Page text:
“She is,” the late Matt Rudden, who had travelled to Boston for the race and spoke to her briefly beforehand, told this paper, “the finest athlete in the world at the minute. Her feet will never run away with her head.”
Prescient words, as were hers to her brother minutes after crossing the finish line. While she returned to her job in Cavan County Council – training at lunchtimes on the local golf course – things had altered radically for a young woman from Cornafean.
“It was life-changing in the sense that any other race that I went to I felt a little bit more pressure – pressure, pressure, pressure. I had already achieved so there was expectation.”
In the next dozen years, she established herself as one of the greatest cross country runners of all time and a magnificent marathon runner. And, pushing her on was the thought of bringing it all back home – and the fear of not.
“For all the races I did, it was more for the supporters, the people in Cavan, to be honest – that was the driving factor.
“I worked hard because, again, these people were facilitating me and I felt if they were doing that, I had to produce the goods.
“The next year it was in Spain, the World Cross Country, and loads of people from Cavan came over to watch the race. I knew that and I felt that I had to give them something to celebrate, I didn’t want them going home after me finishing down the field.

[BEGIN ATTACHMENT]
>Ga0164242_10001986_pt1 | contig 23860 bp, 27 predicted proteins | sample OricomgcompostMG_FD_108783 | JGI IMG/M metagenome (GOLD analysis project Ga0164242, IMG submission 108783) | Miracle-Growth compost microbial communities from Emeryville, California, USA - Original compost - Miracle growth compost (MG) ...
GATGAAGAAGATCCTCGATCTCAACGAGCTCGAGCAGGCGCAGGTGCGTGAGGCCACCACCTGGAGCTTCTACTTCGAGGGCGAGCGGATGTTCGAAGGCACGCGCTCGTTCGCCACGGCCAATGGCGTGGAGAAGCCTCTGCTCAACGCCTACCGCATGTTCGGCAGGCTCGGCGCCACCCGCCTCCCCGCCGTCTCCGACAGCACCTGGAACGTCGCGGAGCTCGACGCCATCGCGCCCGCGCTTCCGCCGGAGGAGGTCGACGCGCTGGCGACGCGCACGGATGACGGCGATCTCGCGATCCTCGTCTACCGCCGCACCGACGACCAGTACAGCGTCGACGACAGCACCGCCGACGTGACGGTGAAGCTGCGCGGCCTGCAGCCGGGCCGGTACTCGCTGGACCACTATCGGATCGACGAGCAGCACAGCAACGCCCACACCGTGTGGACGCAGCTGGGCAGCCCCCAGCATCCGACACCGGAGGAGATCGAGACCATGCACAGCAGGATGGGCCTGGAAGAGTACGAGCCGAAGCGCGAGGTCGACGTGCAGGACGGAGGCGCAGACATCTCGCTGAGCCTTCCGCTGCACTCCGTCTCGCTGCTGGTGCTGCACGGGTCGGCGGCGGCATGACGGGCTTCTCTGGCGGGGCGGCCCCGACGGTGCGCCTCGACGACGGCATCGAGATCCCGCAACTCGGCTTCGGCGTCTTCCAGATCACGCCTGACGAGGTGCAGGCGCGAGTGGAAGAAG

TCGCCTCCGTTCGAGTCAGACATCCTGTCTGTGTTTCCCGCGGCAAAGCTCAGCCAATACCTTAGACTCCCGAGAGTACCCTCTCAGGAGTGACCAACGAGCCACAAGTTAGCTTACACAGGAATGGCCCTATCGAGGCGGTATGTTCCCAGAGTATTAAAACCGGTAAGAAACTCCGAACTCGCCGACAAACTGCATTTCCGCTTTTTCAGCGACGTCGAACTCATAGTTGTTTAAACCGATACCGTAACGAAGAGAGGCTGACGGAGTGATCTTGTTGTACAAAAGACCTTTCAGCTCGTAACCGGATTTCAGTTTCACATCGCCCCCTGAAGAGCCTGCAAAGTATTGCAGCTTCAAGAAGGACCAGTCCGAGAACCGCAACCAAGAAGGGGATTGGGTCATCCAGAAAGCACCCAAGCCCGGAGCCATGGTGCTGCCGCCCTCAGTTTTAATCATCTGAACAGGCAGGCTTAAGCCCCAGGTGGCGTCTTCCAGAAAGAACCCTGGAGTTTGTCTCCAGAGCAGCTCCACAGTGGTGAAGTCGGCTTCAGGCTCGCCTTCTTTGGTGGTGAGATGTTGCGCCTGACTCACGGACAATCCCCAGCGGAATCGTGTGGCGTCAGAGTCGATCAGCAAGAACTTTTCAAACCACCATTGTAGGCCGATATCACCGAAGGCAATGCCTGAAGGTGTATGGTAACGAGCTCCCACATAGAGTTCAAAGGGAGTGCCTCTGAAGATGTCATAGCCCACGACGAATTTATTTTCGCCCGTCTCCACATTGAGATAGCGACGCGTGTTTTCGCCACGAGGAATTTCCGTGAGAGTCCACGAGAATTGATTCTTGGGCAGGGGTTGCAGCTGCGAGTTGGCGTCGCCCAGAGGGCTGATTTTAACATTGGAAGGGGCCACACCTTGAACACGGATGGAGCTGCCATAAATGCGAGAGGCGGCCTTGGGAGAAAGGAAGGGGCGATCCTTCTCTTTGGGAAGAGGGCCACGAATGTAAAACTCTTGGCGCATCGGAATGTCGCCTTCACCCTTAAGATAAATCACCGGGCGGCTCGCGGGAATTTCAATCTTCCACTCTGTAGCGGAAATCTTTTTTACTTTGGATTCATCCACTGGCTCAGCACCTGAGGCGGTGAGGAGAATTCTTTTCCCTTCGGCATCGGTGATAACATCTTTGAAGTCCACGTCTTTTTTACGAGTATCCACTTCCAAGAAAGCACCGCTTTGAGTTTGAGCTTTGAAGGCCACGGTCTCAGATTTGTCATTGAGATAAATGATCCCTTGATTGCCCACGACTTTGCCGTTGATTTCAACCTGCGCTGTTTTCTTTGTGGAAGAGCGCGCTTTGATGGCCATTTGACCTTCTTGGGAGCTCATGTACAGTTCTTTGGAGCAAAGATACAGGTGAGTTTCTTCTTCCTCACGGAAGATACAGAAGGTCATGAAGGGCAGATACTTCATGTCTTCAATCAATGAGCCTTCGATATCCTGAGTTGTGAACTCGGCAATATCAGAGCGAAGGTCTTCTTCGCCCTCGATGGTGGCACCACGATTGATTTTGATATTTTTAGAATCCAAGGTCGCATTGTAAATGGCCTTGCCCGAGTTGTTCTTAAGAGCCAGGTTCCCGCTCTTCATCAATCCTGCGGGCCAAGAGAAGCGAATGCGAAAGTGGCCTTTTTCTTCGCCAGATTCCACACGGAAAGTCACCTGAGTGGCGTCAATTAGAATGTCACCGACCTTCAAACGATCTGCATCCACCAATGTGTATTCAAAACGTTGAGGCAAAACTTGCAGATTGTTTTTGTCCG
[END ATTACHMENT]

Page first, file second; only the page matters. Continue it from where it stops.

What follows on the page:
“It was inspirational. When you’re hurting in a race, that was in the back of my mind, ‘these people are here to celebrate my achievement and I have to produce the goods’, so it was something that inspired me, something that drove me.”
She dismisses a suggestions that the pathway for talented kids to follow in her footsteps is a rickety one, if it’s there at all. Her mantra is simple and in many ways, defined her as an athlete - if you want it badly enough – more than anything else – you will find a way.
“I talk to a lot of people alright about up and coming Irish athletes and there's a lot of talent out there – but there’s a lot of talent in Africa.
“People criticise and say that they don’t get supported but… Again, I’m speaking from my experiences. I lived in the arse end of nowhere (laughs) and I wanted to do it. Nobody can build that drive in you. You have to do it.
“Money isn’t going to do it for you. Facilities isn’t going to do it for you. You have to do it yourself, you have to make that breakthrough through sheer hard work and commitment and dedication and just blocking everything else out.
“That’s what I believe, other people would argue that you need some finance, you need to be going away training. But hills are green far off.
“You can do it anywhere. If you really, really want to do it and you have the talent and have the ability, I believe you can do it anywhere.”
And with her place in the pantheon of the greats secured, Catherina is living proof.